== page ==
Monday, July 27, 2009

Radical Needs to be More Radical Than This

The Global Citizen Summit on HIV and AIDS, which took place in Nairobi in May came to some interesting conclusions. The conference called for a more radical plan to prevent HIV and treat those who are HIV positive.

They endorsed universal testing, for a start, which is particularly commendable because it is not part of the much hyped plan to test everyone and treat everyone found to be HIV positive. Not that I think that would be a bad thing to do, I just doubt the feasibility of such a huge and expensive undertaking at a time when fewer than 20% of people know their HIV status and the 30% of so HIV positive people on treatment may not be on treatment for long because of funding shortages.

But the more people tested, the better, whether there is treatment available or not. At least if people know their status they can take some measures to avoid infecting others.

The Summit also concluded that the Abstain, Be faithful, use a Condom strategy (ABC) is now obsolete, that it was a great strategy but that it had failed. I'm not sure what was so great about it if it failed but better late than never.

More worryingly, they came up with a strategy called SAVE or safer sexual practices, access to medication, VCT and Empowerment.

It's all very well to conclude that a strategy has failed and needs to be replaced but I wonder about the wisdom of replacing one costly slogan with another? Not that there is anything wrong with any of these aims, they are all good. But one of the problems with ABC was the dogmatism that went with it and the way it was indiscriminately shoved down the throats of everyone for so many years when it was clearly wrongheaded.

A single slogan with however many sub slogans is not what is needed. There are many conditions surrounding the transmission of HIV and they vary from place to place. Trotting out some slogan, no matter how enlightened it may seem in comparison to the moribund ABC campaigns, will simply not be appropriate for most contexts.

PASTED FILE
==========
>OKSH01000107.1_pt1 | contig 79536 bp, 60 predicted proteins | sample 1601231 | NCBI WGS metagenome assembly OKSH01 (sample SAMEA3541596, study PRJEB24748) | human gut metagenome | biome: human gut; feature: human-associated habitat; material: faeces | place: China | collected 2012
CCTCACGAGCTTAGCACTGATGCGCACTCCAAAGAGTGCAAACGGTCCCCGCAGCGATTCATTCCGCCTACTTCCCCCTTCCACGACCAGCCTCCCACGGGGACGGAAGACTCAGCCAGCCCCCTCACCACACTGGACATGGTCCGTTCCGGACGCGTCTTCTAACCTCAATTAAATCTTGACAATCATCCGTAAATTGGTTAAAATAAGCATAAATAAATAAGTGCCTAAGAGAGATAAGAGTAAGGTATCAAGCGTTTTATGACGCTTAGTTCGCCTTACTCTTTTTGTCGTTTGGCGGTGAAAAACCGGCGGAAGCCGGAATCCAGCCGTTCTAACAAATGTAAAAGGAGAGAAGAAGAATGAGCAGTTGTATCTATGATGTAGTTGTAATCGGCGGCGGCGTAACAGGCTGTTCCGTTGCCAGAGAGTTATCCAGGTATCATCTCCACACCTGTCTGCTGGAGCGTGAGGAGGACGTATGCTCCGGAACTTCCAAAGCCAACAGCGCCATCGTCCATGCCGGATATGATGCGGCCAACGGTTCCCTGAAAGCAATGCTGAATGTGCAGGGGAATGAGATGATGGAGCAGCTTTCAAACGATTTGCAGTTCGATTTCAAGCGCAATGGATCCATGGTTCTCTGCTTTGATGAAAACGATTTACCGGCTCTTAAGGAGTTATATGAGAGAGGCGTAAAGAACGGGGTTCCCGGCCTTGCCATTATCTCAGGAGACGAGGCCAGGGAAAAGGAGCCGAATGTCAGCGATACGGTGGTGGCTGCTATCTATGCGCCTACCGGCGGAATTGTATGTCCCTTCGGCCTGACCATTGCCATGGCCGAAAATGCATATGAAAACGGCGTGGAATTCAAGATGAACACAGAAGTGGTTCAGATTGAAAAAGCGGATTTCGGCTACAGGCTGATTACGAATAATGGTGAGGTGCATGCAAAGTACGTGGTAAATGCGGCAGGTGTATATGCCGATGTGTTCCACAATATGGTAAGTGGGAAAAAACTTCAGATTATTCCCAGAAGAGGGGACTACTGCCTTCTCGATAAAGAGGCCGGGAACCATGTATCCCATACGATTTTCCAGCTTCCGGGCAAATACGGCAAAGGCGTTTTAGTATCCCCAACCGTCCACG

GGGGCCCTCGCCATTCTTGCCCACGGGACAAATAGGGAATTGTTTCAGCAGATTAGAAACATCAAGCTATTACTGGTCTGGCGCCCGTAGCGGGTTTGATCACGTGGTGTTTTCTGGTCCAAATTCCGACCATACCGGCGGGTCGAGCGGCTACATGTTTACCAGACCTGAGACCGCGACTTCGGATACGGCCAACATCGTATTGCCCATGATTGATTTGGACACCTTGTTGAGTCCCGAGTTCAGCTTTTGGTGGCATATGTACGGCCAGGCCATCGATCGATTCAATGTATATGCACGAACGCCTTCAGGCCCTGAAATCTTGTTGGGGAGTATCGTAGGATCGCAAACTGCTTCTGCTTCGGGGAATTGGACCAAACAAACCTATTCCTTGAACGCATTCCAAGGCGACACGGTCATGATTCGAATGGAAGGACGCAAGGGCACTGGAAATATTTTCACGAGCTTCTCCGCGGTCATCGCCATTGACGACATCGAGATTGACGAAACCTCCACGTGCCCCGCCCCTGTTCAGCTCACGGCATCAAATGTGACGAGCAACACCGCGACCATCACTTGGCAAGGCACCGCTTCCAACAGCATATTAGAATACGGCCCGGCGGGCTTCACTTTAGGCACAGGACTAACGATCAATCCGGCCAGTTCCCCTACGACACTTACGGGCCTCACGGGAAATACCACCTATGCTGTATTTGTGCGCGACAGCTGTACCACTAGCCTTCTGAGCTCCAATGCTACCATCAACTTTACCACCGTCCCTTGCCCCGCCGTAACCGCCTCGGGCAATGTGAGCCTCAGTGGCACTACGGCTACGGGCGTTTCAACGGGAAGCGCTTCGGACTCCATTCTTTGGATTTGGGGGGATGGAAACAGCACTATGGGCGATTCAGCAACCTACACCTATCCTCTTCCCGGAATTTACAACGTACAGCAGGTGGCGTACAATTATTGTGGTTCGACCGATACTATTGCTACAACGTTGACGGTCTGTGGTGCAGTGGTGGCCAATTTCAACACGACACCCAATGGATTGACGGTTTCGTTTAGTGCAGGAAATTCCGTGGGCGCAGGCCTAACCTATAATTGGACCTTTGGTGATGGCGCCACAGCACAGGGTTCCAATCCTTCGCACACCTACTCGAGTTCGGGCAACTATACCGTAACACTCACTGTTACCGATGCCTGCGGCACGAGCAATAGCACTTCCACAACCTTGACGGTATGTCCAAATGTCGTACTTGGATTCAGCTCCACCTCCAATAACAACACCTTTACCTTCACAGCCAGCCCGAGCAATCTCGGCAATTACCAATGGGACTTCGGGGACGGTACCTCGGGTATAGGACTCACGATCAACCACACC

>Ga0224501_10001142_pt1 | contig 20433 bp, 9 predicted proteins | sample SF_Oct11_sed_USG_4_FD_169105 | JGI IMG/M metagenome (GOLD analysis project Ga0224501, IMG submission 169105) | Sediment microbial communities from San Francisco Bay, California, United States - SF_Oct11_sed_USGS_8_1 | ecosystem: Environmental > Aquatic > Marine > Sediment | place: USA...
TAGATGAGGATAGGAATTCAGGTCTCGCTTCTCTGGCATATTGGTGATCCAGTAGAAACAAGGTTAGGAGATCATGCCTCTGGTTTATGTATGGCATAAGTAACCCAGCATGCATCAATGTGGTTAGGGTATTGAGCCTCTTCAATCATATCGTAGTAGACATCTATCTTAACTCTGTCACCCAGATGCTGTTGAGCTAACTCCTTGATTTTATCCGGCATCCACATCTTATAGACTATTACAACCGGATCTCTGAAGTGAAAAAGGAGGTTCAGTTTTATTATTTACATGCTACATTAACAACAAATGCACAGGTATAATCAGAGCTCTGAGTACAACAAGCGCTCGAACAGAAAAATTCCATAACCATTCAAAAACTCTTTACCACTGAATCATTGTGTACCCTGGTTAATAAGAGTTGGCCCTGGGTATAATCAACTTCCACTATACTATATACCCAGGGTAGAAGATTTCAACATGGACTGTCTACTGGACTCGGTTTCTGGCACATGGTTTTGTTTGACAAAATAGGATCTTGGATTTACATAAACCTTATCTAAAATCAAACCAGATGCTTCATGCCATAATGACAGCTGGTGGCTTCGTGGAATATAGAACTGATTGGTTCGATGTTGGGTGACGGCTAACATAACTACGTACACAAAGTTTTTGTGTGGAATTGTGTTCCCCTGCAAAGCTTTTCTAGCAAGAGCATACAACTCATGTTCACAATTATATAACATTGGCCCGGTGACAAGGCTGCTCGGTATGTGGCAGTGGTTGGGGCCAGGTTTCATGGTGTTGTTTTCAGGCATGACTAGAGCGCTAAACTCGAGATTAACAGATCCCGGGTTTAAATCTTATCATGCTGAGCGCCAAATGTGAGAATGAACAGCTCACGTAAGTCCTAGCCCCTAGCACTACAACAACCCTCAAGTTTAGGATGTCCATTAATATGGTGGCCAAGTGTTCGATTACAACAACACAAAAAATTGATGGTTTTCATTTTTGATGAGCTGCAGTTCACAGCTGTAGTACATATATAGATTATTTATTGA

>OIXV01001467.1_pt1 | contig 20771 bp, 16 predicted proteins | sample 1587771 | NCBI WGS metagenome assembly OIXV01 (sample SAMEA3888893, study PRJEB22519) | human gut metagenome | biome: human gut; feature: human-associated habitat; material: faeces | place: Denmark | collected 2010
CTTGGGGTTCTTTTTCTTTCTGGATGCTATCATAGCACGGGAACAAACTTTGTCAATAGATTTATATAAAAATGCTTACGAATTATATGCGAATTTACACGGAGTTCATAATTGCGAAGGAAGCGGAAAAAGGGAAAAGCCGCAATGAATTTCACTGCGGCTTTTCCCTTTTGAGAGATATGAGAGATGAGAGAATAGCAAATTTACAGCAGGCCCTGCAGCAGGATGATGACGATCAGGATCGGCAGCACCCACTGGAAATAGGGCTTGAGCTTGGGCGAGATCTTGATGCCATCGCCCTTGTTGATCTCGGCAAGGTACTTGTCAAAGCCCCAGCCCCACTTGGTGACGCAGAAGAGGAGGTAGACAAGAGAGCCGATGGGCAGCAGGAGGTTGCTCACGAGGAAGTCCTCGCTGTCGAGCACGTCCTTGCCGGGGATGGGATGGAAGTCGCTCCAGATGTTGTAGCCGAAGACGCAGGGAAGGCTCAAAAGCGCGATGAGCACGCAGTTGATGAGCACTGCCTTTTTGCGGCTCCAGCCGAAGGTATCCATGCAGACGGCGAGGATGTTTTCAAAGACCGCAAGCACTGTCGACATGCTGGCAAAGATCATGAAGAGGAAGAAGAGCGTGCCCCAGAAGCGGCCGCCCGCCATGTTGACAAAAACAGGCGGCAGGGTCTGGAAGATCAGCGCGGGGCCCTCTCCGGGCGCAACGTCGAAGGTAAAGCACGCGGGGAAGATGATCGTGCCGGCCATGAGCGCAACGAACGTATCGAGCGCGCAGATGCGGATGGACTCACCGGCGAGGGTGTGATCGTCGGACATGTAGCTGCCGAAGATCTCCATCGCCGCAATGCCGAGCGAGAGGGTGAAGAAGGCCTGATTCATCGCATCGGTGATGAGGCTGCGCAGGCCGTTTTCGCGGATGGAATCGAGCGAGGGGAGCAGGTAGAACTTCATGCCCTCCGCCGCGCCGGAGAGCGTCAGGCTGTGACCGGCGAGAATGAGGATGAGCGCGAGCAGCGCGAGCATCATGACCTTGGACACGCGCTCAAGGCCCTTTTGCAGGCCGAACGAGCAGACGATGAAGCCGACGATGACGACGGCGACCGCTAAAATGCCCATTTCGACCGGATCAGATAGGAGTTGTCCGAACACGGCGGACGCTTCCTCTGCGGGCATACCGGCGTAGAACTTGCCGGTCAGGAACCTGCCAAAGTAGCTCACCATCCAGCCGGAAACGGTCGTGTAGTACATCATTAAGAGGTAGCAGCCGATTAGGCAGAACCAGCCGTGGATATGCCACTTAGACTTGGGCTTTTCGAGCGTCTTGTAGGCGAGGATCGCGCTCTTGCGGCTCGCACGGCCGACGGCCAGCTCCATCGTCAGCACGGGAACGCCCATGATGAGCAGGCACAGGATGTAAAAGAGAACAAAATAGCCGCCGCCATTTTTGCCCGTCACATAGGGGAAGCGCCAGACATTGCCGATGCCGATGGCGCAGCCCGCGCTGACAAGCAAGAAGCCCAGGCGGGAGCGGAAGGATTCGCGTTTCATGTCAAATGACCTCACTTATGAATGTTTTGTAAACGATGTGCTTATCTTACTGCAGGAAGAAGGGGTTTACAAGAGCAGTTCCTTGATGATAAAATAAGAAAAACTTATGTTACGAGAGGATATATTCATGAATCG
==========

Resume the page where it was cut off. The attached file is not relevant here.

HIV is just one disease but its transmission is assisted by many different circumstances. People in a Nairobi or Mombasa slum have different vulnerabilities from commercial sex workers in smart clubs and tourist resorts. Men who have sex with men and women who have sex with women have different needs from long distance drivers, orphans and vulnerable children, single mothers in isolated rural areas, people on slave wages in export processing zones (EPZ) and underpaid workers on sugar or tea plantations.

The unwillingness to accept that HIV is transmitted in so many different contexts is one of the reasons why attempts to reduce its spread have been so unsuccessful. HIV is not just about sex, it's not just about commercial sex workers, intravenous drug users or same sex relationships, it's about so many different things. There is no single slogan that can be used and there is no single slogan needed. Marketing is to persuade people that they need something they may not need, good health and safe sex are not like that.

Some things do not work on commercial or economic principles and a really radical approach to HIV would reject the use of these failed approaches. A lot of money has been spent on expensive campaigns when what people need is good information and education. Marketing and the patronising slogans that go with it are no substitute for these.



Priya said...

I have just checked this website and I have found it to be very useful and informative. The information served in this website is certainly very important and it must be helping a lot to the visitors of this website. The way you have evaluated policies and slogans etc adopted by the Kenyan authorities is absolutely commendable. Authorities must devise such strategies and adopt measures and slogans that people could easily as this is imperative for the success for the fight against HIV/AIDS.

Simon said...

Hi Priya, thank you for your comment.

However, I must point out that I am not in a position to endorse the website "Diagnose HIV Symptoms".